Subdural haemorrhages in infants: population based studyBMJ 1998; 317 doi: https://doi.org/10.1136/bmj.317.7172.1558 (Published 05 December 1998) Cite this as: BMJ 1998;317:1558
- S Jayawant, senior registrara,
- A Rawlinson, consultant paediatriciana,
- F Gibbon, consultant in paediatric neurologya,
- J Price, consultant paediatricianb,
- J Schulte, consultant paediatricianc,
- P Sharples, consultant in paediatric neurologyc,
- J R Sibert, professora,
- A M Kemp, senior lecturer ()a
- Department of Child Health, University of Wales College of Medicine, Academic Centre, Llandough Hospital, Penarth, Vale of Glamorgan CF64 2XX
- Department of Child Health, Southmead Hospital, Bristol BS10 5NB
- Frenchay Hospital, Bristol BS16 1LE
- aCorrespondence to: Dr Kemp
Objectives: To identify the incidence, clinical outcome, and associated factors of subdural haemorrhage in children under 2 years of age, and to determine how such cases were investigated and how many were due to child abuse.
Design: Population based case series.
Setting: South Wales and south west England.
Subjects: Children under 2 years of age who had a subdural haemorrhage. We excluded neonates who developed subdural haemorrhage during their stay on a neonatal unit and infants who developed a subdural haemorrhage after infection or neurosurgical intervention.
Main outcome measures: Incidence and clinical outcome of subdural haemorrhage in infants, the number of cases caused by child abuse, the investigations such children received, and associated risk factors.
Results: Thirty three children (23 boys and 10 girls) were identified with subdural haemorrhage. The incidence was 12.8/100 000 children/year (95% confidence interval 5.4 to 20.2). Twenty eight cases (85%) were under 1 year of age. The incidence of subdural haemorrhage in children under 1 year of age was 21.0/100 000 children/year and was therefore higher than in the older children. The clinical outcome was poor: nine infants died and 15 had profound disability. Only 22 infants had the basic investigations of a full blood count, coagulation screen, computed tomography or magnetic resonance imaging, skeletal survey or bone scan, and ophthalmological examination. In retrospect, 27 cases (82%) were highly suggestive of abuse.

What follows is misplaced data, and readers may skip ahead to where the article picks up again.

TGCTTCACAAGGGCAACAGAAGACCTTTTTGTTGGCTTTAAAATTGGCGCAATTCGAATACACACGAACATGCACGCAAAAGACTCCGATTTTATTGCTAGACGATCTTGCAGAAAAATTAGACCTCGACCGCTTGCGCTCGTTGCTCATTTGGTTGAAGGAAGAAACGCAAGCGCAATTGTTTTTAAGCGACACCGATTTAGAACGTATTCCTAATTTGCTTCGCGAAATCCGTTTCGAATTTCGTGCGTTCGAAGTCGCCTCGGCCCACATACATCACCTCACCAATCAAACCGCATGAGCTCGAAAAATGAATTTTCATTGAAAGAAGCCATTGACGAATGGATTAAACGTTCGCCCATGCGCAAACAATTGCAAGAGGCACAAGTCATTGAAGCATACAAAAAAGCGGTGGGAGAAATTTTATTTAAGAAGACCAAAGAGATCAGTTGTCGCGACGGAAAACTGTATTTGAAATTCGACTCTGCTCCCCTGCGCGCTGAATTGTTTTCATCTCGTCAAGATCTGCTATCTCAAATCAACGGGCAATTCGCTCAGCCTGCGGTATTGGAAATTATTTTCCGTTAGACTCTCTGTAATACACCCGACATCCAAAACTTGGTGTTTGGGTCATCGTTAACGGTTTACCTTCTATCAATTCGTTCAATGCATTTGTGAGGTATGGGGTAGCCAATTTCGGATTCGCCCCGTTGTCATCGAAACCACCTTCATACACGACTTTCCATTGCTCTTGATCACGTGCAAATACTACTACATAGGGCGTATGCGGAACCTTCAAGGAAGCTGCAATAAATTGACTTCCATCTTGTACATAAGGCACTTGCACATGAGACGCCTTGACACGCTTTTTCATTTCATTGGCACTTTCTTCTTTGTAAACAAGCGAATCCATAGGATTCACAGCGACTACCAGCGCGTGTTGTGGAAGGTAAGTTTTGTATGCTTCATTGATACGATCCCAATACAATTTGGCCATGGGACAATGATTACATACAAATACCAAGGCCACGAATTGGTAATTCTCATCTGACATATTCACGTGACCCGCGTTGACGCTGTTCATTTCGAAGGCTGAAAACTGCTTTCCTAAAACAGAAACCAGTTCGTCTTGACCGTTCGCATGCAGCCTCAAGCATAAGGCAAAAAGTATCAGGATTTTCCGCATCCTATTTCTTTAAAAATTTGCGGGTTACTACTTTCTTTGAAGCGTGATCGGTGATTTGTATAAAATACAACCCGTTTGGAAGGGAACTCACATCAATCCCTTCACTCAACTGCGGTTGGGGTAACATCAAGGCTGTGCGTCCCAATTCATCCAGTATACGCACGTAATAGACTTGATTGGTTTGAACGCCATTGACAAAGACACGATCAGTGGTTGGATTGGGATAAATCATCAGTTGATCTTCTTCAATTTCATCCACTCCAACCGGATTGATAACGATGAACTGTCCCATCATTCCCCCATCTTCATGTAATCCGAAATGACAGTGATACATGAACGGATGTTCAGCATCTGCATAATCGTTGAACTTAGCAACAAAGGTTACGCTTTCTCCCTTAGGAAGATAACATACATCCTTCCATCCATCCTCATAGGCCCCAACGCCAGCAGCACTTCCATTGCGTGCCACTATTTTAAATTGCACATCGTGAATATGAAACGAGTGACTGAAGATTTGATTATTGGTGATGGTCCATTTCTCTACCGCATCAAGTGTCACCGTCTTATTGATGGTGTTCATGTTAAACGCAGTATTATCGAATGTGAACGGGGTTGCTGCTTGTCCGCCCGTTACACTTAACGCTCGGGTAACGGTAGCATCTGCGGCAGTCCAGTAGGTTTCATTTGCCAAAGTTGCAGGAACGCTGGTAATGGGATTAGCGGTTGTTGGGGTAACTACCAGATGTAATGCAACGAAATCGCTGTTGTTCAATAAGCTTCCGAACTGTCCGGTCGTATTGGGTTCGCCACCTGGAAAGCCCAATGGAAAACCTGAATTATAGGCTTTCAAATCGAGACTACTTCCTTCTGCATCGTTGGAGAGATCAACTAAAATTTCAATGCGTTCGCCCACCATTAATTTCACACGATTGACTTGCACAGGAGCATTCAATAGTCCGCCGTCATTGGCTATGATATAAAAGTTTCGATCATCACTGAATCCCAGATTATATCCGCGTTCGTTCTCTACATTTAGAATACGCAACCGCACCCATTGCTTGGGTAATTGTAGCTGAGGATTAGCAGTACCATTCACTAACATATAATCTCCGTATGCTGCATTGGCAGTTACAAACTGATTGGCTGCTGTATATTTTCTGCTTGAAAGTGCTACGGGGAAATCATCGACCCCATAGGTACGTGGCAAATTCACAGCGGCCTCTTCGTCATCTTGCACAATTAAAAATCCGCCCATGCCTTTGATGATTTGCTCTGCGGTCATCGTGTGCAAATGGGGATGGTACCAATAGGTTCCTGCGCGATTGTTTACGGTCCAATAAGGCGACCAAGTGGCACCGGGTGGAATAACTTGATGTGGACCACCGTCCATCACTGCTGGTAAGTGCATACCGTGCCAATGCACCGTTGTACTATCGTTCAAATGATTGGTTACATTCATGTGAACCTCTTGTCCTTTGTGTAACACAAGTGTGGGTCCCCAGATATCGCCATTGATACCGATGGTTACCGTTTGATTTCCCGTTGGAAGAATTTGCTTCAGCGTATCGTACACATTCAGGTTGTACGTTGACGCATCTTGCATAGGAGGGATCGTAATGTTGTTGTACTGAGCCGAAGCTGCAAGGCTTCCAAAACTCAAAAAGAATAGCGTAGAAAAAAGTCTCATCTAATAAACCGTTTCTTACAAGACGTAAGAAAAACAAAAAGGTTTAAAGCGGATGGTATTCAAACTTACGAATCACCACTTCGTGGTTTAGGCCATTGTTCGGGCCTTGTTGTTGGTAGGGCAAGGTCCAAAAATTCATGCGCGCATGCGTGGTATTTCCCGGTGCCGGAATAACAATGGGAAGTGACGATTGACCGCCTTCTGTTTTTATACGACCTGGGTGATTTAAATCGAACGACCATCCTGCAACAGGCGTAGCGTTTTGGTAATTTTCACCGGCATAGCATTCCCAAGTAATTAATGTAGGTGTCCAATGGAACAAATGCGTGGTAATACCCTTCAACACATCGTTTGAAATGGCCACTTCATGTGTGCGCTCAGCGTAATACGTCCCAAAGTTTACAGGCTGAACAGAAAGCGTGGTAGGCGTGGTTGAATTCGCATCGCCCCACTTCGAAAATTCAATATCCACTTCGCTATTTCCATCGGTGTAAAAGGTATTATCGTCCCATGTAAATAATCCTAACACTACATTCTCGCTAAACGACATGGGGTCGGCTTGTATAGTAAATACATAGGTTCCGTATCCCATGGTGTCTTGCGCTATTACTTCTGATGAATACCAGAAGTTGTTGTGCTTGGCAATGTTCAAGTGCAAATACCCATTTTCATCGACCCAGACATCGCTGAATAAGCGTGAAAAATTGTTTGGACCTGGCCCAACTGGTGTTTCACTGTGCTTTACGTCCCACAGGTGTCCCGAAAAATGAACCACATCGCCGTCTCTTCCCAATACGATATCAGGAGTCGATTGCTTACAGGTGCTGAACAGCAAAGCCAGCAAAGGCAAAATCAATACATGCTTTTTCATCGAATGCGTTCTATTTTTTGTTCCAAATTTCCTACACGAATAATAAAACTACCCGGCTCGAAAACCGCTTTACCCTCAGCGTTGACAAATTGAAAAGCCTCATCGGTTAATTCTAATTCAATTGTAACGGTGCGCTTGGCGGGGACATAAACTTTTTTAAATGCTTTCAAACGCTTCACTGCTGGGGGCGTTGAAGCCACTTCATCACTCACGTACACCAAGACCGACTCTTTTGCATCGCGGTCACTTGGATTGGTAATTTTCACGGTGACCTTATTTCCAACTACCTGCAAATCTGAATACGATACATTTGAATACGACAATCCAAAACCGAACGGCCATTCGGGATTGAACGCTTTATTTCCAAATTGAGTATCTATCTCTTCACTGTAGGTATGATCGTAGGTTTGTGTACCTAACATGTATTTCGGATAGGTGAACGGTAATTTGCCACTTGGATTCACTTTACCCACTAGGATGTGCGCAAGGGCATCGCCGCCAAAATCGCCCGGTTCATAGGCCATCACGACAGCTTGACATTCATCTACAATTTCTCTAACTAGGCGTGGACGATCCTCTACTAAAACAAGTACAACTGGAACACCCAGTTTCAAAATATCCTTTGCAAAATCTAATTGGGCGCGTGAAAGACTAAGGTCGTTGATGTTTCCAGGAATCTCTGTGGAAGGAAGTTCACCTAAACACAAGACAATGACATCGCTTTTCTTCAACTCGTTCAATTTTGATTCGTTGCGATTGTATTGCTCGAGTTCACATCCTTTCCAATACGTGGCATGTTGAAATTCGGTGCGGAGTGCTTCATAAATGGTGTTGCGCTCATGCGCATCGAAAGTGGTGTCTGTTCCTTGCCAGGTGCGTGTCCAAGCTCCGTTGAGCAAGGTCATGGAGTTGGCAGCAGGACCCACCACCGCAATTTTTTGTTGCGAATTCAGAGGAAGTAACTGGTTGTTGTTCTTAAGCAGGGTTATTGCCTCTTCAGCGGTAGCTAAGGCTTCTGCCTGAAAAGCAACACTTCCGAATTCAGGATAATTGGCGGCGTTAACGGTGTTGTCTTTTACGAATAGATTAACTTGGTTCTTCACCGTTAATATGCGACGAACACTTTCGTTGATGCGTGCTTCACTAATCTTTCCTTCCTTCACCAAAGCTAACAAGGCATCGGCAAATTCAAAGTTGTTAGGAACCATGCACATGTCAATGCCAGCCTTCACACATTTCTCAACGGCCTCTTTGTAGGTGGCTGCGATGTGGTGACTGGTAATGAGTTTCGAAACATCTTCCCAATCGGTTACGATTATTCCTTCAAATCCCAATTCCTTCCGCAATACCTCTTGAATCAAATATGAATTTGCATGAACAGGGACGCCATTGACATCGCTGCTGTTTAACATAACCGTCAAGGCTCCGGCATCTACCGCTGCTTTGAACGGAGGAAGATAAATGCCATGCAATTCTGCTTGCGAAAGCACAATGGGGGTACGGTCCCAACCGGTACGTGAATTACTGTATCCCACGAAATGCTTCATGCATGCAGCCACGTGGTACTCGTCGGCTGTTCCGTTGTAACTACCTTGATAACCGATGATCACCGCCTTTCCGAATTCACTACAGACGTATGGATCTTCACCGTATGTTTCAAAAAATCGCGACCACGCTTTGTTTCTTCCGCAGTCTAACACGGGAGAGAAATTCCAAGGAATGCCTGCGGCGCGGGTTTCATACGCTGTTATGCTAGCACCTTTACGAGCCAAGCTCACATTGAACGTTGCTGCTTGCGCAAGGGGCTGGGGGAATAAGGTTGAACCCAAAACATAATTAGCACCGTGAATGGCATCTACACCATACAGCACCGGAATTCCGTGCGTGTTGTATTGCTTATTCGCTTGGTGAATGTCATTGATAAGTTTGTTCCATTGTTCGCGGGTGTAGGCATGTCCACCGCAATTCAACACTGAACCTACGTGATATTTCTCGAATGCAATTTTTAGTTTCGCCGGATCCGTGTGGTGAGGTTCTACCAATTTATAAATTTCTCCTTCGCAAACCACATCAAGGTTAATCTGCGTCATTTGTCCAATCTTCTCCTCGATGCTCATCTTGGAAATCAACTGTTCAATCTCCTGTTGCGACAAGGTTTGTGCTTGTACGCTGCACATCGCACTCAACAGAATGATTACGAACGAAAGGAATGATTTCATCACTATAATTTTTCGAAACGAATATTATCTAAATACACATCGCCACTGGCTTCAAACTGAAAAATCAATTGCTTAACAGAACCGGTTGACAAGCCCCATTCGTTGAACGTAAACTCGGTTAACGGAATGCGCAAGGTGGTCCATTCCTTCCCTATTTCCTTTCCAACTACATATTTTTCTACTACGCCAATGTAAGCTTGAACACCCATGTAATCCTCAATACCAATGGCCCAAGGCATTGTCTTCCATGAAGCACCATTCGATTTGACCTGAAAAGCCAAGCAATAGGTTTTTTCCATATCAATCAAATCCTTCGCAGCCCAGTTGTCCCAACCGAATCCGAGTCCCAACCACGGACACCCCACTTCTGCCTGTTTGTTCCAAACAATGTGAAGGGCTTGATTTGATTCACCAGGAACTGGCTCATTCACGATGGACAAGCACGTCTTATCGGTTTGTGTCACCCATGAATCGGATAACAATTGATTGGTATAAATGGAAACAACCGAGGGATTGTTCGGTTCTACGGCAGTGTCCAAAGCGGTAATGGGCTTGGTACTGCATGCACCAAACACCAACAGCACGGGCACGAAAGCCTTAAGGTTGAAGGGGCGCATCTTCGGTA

Conclusion: Subdural haemorrhage is common in infancy and carries a poor prognosis; three quarters of such infants die or have profound disability. Most cases are due to child abuse, but in a few the cause is unknown. Some children with subdural haemorrhage do not undergo appropriate investigations. We believe the clinical investigation of such children should include a full multidisciplinary social assessment, an ophthalmic examination, a skeletal survey supplemented with a bone scan or a skeletal survey repeated at around 10 days, a coagulation screen, and computed tomography or magentic resonance imaging. Previous physical abuse in an infant is a significant risk factor for subdural haemorrhage and must be taken seriously by child protection agencies.
Editorial by Lloyd
Subdural haemorrhage in children under 2 years of age is a relatively common occurrence. The majority are due to child abuse
The mortality and morbidity of this condition are both high and serious
The high probability of child abuse in cases is still not being recognised, and cases are not being investigated fully
The clinical investigation of subdural haemorrhage must include a full series of basic investigations
Previous child abuse in an infant is a strong risk factor for subdural haemorrhage, and social services must be aware of this in the future care plans for that child and family
Subdural haemorrhage in infants and young children presents major challenges in diagnosis to doctors, social workers, and courts. It has been recognised as a form of severe child abuse as far back as 1860, but little is known about the epidemiology or prognosis of the condition.1–4 In clinical practice, it is often difficult to deduce whether a subdural haematoma in an infant is caused by accident or abuse.5 The shaken baby syndrome is well described both clinically and pathologically, but there are few epidemiological accounts of this condition that is associated with death and disability.6
We performed a population based case series study of children under the age of 2 years who had a subdural haemorrhage. We aimed to identify the incidence and outcome of the condition, and to determine how many cases were due to child abuse, what investigations these children received, and associated factors.
Subjects and methods
We undertook a three year retrospective study (1 January 1993 to 31 December 1995) of all children under the age of 2 years with subdural haemorrhage. Diagnosis was confirmed by computed tomography, magnetic resonance imaging, or post mortem examination. We excluded neonates who developed subdural haemorrhage during their stay on a neonatal unit and infants who sustained a subdural haemorrhage after infection or neurosurgical intervention.
We identified cases from South Wales (the old counties of Gwent, South Glamorgan, Mid Glamorgan, West Glamorgan, Dyfed, and South Powys) and south west England (Gloucester and Avon). The children were treated at tertiary neurosurgical centres in Swansea, Cardiff, and Bristol. Population data were derived from the Office for National Statistics.7 We identified cases from ICD-9 (international classification of diseases, 9th revision) inpatient coding: 432.1, 852.0, 851.0, 852.1, 767.0, 336.1, admission books of hospital wards taking paediatric patients in the study area, and the Confidential Enquiry into Sudden Deaths in Infants.8 We also identified cases from paediatricians, neurosurgeons, pathologists, Her Majesty's coroners, and expert witnesses in child protection cases. Identification of cases was independently confirmed.